Tips for Success: If you don’t own a pair of snowpants, buy some because they will keep your clothes dry, which is key for keeping warm.

Pack the Thermals

This is not the time to skimp on your base layers, you will want to layer up with long underwear, preferably made of wool. Your outer layers should be easy to shed, because you will be surprised by how quickly you warm up with only a little bit of outdoor activity in winter.

Tips for Success: The inclination is to sleep fully dressed, but you don’t want to sleep in too many layers or you will find it cold the next day. Instead, strip down into your base layers and then climb into your sleeping bag which will warm up in no time. Make sure you wear a toque though, to keep your head cozy warm.

Get Moving

Exploring the forest in winter is a wonderful experience that is far different from a summer hike. This is the time to strap on the snowshoes or cross country skis and push yourself forward into a frosty and magical world. Wander through a snow covered forest and listen to the sweet calls of chickadees drift through the crisp wintry air. Watch for delicate tracks in the snow as tiny animals scurry busily on a warm winter’s day.

Tips for Success: Dress in layers to remove as you warm up from your activity. Pack a thermos of coffee or hot chocolate to enjoy during a break where you sit and marvel at the stillness of the forest in winter.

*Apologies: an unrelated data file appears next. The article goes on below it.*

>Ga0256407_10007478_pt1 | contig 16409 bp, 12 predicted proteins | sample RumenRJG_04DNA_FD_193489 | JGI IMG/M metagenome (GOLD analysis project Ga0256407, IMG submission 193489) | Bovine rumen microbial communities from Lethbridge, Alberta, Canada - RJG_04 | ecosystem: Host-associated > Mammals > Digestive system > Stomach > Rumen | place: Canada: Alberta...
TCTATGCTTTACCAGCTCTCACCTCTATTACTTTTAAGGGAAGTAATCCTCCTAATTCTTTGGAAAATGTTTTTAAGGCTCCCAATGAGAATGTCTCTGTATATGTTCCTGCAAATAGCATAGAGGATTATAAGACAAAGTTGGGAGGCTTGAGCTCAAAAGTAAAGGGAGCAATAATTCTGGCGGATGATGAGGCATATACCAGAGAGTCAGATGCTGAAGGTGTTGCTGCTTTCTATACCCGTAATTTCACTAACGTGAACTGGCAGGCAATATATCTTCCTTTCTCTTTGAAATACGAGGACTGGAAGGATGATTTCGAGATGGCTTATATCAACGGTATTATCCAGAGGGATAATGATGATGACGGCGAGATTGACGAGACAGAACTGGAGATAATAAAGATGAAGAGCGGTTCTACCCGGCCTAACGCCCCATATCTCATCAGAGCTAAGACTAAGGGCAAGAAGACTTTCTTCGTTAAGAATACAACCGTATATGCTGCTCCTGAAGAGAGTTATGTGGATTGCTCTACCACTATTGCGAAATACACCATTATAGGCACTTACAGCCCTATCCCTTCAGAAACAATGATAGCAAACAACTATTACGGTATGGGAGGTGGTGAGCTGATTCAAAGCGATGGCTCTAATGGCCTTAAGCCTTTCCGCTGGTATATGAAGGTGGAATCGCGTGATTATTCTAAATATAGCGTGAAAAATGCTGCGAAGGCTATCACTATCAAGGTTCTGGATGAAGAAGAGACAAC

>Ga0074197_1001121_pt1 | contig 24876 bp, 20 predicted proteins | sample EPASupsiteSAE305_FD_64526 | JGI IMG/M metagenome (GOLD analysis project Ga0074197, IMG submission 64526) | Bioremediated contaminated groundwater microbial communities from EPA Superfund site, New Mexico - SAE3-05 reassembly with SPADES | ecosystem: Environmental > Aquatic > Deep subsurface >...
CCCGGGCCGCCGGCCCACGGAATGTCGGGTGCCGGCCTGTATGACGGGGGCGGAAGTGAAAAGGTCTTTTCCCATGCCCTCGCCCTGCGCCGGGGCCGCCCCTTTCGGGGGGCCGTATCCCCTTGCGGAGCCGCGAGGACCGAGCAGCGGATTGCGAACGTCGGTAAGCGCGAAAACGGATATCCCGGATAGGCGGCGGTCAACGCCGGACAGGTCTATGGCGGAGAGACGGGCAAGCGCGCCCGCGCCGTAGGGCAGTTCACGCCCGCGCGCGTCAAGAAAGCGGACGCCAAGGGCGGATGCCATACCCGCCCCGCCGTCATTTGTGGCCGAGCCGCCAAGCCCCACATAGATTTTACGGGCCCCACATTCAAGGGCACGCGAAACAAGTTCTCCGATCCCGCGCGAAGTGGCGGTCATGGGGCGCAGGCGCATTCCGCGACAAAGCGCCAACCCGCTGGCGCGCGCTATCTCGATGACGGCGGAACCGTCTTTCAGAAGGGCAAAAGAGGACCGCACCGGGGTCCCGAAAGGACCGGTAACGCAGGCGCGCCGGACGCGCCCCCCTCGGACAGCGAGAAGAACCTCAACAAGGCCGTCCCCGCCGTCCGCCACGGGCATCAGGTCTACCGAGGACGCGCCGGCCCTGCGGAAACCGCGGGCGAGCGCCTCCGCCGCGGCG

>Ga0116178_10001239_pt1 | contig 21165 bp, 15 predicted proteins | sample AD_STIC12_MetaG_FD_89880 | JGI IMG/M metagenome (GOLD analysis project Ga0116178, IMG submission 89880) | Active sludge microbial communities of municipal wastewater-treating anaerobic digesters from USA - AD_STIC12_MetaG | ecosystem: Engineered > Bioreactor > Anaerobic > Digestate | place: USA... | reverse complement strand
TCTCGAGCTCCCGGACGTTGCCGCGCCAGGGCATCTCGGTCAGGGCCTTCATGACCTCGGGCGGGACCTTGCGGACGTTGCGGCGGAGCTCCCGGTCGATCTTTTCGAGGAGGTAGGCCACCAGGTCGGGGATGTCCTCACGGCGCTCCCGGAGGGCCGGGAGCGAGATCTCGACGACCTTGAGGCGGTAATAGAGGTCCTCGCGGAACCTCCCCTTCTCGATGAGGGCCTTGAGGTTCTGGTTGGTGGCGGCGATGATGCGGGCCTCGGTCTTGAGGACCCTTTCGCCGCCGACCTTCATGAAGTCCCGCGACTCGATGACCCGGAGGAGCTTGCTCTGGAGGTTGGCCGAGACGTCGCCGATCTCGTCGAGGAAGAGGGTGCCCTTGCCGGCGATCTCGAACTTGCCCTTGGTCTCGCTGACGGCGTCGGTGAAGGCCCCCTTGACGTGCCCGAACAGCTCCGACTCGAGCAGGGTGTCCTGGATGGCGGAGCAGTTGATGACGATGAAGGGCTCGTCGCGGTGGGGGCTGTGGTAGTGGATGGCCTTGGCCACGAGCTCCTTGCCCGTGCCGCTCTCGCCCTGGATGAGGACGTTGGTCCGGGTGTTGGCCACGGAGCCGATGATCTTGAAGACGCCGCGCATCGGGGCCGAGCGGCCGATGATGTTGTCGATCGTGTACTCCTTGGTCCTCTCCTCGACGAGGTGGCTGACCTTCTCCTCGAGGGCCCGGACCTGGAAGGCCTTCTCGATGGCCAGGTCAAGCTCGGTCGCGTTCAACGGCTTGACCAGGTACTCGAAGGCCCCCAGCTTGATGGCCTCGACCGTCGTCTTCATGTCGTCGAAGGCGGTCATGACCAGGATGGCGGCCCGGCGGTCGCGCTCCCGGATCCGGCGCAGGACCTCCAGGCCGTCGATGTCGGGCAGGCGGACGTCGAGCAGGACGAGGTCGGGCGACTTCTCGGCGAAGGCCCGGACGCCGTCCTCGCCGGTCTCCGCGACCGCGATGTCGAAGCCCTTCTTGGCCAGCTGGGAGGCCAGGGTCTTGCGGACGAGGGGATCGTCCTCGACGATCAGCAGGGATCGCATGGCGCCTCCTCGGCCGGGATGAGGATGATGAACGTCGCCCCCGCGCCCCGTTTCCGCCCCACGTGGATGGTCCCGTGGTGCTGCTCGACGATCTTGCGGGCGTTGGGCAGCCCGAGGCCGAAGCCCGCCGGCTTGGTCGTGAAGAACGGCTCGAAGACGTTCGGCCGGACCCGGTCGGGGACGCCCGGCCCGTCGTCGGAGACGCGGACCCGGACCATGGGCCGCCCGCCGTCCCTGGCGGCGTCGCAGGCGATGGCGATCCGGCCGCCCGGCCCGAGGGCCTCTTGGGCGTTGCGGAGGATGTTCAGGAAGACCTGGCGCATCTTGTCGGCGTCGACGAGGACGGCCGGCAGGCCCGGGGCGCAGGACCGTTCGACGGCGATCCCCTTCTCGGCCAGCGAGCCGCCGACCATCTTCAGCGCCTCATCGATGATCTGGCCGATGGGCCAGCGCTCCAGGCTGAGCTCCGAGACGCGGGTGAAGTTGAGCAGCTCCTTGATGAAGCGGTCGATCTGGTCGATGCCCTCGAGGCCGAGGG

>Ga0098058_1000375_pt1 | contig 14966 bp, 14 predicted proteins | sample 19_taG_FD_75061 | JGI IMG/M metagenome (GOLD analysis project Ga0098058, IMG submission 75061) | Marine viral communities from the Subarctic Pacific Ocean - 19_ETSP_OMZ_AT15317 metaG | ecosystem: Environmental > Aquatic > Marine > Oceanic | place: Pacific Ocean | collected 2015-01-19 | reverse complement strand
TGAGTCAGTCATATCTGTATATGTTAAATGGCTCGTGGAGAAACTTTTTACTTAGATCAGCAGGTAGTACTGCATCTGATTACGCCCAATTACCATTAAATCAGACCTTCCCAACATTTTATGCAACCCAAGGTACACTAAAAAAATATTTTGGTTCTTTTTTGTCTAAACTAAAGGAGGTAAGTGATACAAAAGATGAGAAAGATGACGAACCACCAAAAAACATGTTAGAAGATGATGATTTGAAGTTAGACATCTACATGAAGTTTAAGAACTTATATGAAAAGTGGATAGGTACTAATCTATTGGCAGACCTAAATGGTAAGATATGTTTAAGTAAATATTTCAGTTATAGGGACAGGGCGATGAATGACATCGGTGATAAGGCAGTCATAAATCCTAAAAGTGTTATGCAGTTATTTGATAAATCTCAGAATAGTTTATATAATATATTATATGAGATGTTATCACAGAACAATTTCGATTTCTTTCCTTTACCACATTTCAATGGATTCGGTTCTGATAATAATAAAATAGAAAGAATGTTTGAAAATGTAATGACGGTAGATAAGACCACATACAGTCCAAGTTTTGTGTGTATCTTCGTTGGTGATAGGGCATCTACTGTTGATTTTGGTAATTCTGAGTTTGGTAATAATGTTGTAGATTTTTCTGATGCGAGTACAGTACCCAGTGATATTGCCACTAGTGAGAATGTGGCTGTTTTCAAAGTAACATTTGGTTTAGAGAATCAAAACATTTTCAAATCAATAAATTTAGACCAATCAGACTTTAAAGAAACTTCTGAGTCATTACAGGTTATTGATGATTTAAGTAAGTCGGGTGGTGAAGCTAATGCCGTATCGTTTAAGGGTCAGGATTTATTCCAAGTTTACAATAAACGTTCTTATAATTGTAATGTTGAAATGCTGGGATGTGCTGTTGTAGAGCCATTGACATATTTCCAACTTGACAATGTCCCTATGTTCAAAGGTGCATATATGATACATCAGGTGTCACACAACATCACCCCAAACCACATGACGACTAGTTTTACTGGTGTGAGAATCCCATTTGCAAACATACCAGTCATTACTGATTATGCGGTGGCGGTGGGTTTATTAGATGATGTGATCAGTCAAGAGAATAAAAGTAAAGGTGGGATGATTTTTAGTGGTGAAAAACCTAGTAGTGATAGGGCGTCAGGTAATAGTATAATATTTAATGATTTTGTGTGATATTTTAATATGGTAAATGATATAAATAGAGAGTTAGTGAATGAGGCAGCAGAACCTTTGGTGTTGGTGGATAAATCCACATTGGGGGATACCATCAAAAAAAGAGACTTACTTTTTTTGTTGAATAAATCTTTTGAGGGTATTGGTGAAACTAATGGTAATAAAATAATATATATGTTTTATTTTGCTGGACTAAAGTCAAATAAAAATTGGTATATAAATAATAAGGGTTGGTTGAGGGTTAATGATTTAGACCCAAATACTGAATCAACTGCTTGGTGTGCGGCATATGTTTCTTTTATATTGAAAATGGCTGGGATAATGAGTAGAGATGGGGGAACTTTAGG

Look to the Stars

In the winter the cold air holds less moisture than summer air which creates extraordinarily clear skies filled with millions of brilliant stars. This is the best time to tip your head back and marvel at the beauty of winter under a hushed and starry sky.

Tips for Success: Find a clearing in the forest and then lay back in the snow and feel small beneath the vastness of the galaxy. The Haliburton Forest and Wild Life Reserve is considered one of the darkest skies in Ontario.

Also read a couple of stories about Star Gazing – Looking at the Stars & Looking at the Stars -part 2

 

Eat Up

This is one thing to really get excited about for winter camping – you will need to eat more than you normally do (yay!). Keeping your body warm burns a lot more calories than normal which means you need to fuel up with carbohydrate-rich foods to be sure you are have enough fuel to burn. Plan ahead for some quick or easy to make meals that will fill your belly. The good news is you won’t need to worry about keeping food frozen until you are ready to eat it!

Tips for Success: Some good winter camping meals that are carb-laden, quick and easy to heat up are oatmeal for breakfast, soups and stews. Make a spaghetti sauce ahead of time and bring it with you to reheat with some pasta. Bring plenty of coffee or tea, hot chocolate, and marshmallows, too.

 

Want help creating a Winter Experience

Looking for help and advise?  Check out Yours Outdoors and/or Deep Roots Adventure for Guided Camping Experiences.